This recipe is loosely based on Hugh Fearnley-Whittingstall’s recipe for Chocolate Bean Cake in Waitrose Kitchen magazine January 2015. The beans may seem like a strange ingredient, but as Hugh says “the Japanese do it all the time with lovely results”.
This recipe makes 10 small muffins:
- 10 small muffin cases
- 50ml light olive oil
- 2/3rds of a can (400g) of red kidney beans (drained and rinsed – I’d already used the rest to make some spicy tuna salad)
- 2 large eggs
- 1/2 tsp vanilla essence
- 70g polenta (not instant polenta)
- 30g cocoa powder
- 2 tsp baking powder
- 85g light soft brown sugar
Place the muffin cases in a muffin baking tin.
Heat the oven to 190C (Gas Mark 5).
Liquidise the oil, beans, eggs and vanilla essence.
Sieve together the polenta, cocoa, baking powder and sugar, into a large bowl.
Pour the liquid ingredients into the bowl and whisk the contents together.
Spoon the mixture into the muffin cases and bake for about 15 minutes until cooked.
This used up the remaining red kidney beans and left-over brown rice from the chipotle prawns.
Rice salad made with cooked brown rice, red kidney beans, spring onions, chopped sun-dried tomatoes, harissa, olive oil and vinegar.
Also cherry tomatoes, beetroot and celery, and carrot sticks.
I had some uncooked king prawns in the freezer and a ripe avocado, so I made this (for 2):
- 1 tbsp oil
- 1 onion (chopped)
- 2 cloves of garlic (chopped/crushed)
- 2 red chillies (deseeded and chopped)
- 1 green pepper (deseeded and chopped)
- 1 tbsp chipotle paste
- 400g can of chopped tomatoes
- 200g (1/2 can) red kidney beans (drained)
- 175g uncooked king prawns (peeled, if necessary)
- 1 lime (grated zest and juice)
- 1 avocado (roughly chopped)
Heat the oil in a large saucepan. Add the onion and cook gently for 5 minutes. Add the garlic and chilli and cook for a further 2 minutes. Increase the heat, and stir in the green pepper, and cook for 1 minute.
Stir in the chipotle paste and the tomatoes, bring to the boil, and cook for about 20 minutes. Stir in the red beans and the prawns, bring to back the boil, and simmer for 4 minutes (or until the prawns have cooked (turned pink)).
Stir in the lime zest and add lime juice to taste. Serve scattered with chopped avocado; and with brown rice, if you want something more filling.
Yesterday it seemed like the beginning of autumn and I needed to eat some comfort food to cheer me up. I often make vegi chilli but this time I thought I’d make a carnivorous (or “non-vegetarian” as they say in India) version. If you want to make the vegetarian version, omit the minced beef and the beef stock cube; add more vegetables and use vegetarian stock powder. This quantity will feed four:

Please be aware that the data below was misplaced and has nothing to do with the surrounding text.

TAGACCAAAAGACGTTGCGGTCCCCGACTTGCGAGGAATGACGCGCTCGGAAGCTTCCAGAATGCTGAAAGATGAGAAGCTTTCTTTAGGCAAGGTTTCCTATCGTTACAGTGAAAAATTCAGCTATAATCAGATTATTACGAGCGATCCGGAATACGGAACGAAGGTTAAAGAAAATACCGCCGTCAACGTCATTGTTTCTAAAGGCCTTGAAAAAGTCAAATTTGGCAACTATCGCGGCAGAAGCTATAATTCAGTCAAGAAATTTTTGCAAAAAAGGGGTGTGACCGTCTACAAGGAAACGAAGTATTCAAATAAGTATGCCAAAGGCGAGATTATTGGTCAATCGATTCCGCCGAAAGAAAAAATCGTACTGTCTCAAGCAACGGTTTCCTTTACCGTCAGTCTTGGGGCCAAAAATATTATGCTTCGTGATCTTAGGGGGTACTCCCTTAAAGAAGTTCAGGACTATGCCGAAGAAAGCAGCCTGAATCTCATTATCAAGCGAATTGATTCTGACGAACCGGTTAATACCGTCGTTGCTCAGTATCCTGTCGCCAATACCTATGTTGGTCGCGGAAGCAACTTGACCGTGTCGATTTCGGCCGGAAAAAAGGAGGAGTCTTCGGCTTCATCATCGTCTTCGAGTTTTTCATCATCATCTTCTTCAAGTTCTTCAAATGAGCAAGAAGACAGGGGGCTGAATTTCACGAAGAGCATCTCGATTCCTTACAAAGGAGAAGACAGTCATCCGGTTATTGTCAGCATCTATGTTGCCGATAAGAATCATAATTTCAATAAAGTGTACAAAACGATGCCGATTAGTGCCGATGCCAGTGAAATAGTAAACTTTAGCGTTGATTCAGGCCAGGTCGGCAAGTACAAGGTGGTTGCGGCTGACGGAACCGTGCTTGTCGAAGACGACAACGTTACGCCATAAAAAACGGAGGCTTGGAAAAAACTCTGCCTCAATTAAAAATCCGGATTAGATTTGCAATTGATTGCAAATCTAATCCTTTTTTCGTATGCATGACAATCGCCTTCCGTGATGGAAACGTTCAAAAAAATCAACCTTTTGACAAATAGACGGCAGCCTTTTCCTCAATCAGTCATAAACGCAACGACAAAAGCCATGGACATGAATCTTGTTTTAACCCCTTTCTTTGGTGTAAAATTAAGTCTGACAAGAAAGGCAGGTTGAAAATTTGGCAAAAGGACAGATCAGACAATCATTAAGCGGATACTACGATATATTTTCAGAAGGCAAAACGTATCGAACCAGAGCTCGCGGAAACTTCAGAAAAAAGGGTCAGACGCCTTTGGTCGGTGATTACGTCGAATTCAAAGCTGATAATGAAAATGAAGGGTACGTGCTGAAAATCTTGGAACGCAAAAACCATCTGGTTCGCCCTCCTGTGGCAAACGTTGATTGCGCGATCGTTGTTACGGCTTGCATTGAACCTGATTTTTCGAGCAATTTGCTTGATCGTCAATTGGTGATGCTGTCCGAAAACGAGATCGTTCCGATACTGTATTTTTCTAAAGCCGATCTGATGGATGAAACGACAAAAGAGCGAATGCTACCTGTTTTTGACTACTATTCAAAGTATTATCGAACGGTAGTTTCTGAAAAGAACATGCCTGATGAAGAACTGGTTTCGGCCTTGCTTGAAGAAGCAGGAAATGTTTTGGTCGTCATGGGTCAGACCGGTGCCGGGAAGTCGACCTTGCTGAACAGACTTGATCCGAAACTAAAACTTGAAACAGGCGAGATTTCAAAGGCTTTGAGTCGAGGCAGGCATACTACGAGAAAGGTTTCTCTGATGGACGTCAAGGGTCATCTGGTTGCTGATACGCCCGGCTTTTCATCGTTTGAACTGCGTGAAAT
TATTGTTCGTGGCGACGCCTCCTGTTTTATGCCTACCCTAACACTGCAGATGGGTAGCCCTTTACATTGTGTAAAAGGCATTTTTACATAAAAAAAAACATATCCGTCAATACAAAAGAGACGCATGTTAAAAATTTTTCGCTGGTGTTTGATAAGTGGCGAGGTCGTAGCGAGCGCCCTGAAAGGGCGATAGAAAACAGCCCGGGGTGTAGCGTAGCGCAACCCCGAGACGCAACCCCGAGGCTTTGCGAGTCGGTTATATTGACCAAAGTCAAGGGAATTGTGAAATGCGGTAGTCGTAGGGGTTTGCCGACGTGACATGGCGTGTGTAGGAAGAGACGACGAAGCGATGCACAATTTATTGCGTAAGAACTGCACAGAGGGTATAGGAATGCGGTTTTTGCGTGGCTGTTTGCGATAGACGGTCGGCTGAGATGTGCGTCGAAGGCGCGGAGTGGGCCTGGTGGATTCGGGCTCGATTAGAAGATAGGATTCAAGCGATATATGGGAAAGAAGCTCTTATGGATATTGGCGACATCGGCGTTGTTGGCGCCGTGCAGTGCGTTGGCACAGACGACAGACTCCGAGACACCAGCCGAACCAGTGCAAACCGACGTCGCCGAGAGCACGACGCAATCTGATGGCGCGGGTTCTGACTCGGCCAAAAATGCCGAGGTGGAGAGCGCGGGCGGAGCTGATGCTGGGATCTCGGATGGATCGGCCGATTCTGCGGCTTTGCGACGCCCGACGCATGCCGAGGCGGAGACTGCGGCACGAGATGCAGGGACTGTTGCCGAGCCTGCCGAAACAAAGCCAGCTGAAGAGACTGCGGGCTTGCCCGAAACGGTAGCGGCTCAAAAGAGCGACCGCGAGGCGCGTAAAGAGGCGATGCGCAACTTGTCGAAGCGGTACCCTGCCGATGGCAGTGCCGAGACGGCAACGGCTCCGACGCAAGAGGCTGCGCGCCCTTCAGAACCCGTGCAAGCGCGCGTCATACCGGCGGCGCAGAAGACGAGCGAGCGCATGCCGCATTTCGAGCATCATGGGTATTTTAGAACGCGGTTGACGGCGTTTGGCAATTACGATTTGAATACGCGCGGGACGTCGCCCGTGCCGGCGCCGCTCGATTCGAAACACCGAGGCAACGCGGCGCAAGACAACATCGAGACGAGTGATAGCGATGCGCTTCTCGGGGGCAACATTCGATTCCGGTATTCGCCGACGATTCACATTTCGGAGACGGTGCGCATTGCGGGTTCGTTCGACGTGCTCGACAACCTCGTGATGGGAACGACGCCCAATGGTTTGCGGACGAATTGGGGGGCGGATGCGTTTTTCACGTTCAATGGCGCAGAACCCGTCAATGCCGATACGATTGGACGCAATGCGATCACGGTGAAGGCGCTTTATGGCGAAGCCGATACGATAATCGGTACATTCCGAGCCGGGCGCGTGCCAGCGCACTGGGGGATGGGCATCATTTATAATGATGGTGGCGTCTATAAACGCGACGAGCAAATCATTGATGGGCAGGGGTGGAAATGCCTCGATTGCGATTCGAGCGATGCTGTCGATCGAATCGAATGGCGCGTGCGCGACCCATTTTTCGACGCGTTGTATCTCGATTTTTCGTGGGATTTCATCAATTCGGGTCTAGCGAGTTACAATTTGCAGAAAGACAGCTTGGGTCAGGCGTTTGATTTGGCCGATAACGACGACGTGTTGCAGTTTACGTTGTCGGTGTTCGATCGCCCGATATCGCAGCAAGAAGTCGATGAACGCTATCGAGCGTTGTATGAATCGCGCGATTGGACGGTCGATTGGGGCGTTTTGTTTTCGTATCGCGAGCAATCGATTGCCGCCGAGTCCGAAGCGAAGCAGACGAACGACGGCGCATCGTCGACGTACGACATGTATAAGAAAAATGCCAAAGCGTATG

- 2 tbsp cooking oil
- 1 large onion (chopped)
- 2 cloves of garlic (chopped)
- Chillies (chopped – I used two small red ones (including the seeds) – you need to taste the mixture while cooking to make sure you get the heat you want)
- Large pinch of oregano
- 400g minced beef
- 1 large green pepper (cut into 2.5cm x 1cm (approx) strips)
- 1 large courgette (cut similarly to to the pepper)
- 400g tin of chopped tomatoes
- Water (about 1.5 ‘tins’ (the tin which contained the chopped tomatoes))
- 1/2 a beef stock cube
- 400g tin of red kidney beans (drained)
- 1 ripe avocado
- Juice of half a lime (or similar amount of lemon juice)
- black pepper to taste
- Sour cream or creme fraiche
- Grated cheddar
Heat the cooking oil in a large saucepan. Add the onion, garlic, chillies and oregano. Mix the ingredients well, turn down the heat and stir frequently over a lowish heat for about five minutes.
Raise the heat and add the minced beef. Stir (and turn) the mixture rapidly until the meat has browned.
Add the green pepper and courgette and stir for about 2 minutes.
Add the chopped tomatoes, the water and the stock cube, and give the mixture a stir. Bring to the boil and simmer for about 30 minutes.
Meanwhile, to make the guacamole cut the avocado in half and remove the stone. Remove the flesh from the shell and mash with a fork, together with the lime juice and black pepper, in a bowl. Cover the bowl and put aside. Coarsely grate enough cheddar to sprinkle over four portions of chilli.
After 30 minutes, add the red kidney beans and taste (if the mixture isn’t spicy enough at a few chilli flakes).
Serve with boiled rice (or tortillas/tacos) together sour cream (or creme fraiche) and guacamole, and the grated cheddar.
In 10 August the Guardian ‘Cook’ supplement ran a feature on The 10 Best Campfire Recipes this included what looks like a tasty recipe for Cowboy Baked Beans – although the time it takes to cook could mean that you don’t see much outside your chosen camp site.
Assuming that these recipes are aimed at everyone, not just experienced cooks, not including the warning that dried beans should be fast boiled for 10 minutes prior to simmering, was a rather serious omission. I contacted the people who work on the Cook supplement and got the response: “I’ll drop a line to the recipe writers to double check the methods with them, we appreciate you bringing these details to our attention.”. Sounds like the recipes are not tested – not quite the same as Good Housekeeping where “Each and every recipe is tested at least three times”.
I looked up this problem on the web, to find that NHS Choices limited its warning to red kidney beans and soya beans, but that wikihow warned about all types of uncooked beans. I always thought that the only pulses that didn’t require this treatment were lentils.
I’ll continue to fast boil all my beans for at least 10 minutes – better safe than sorry!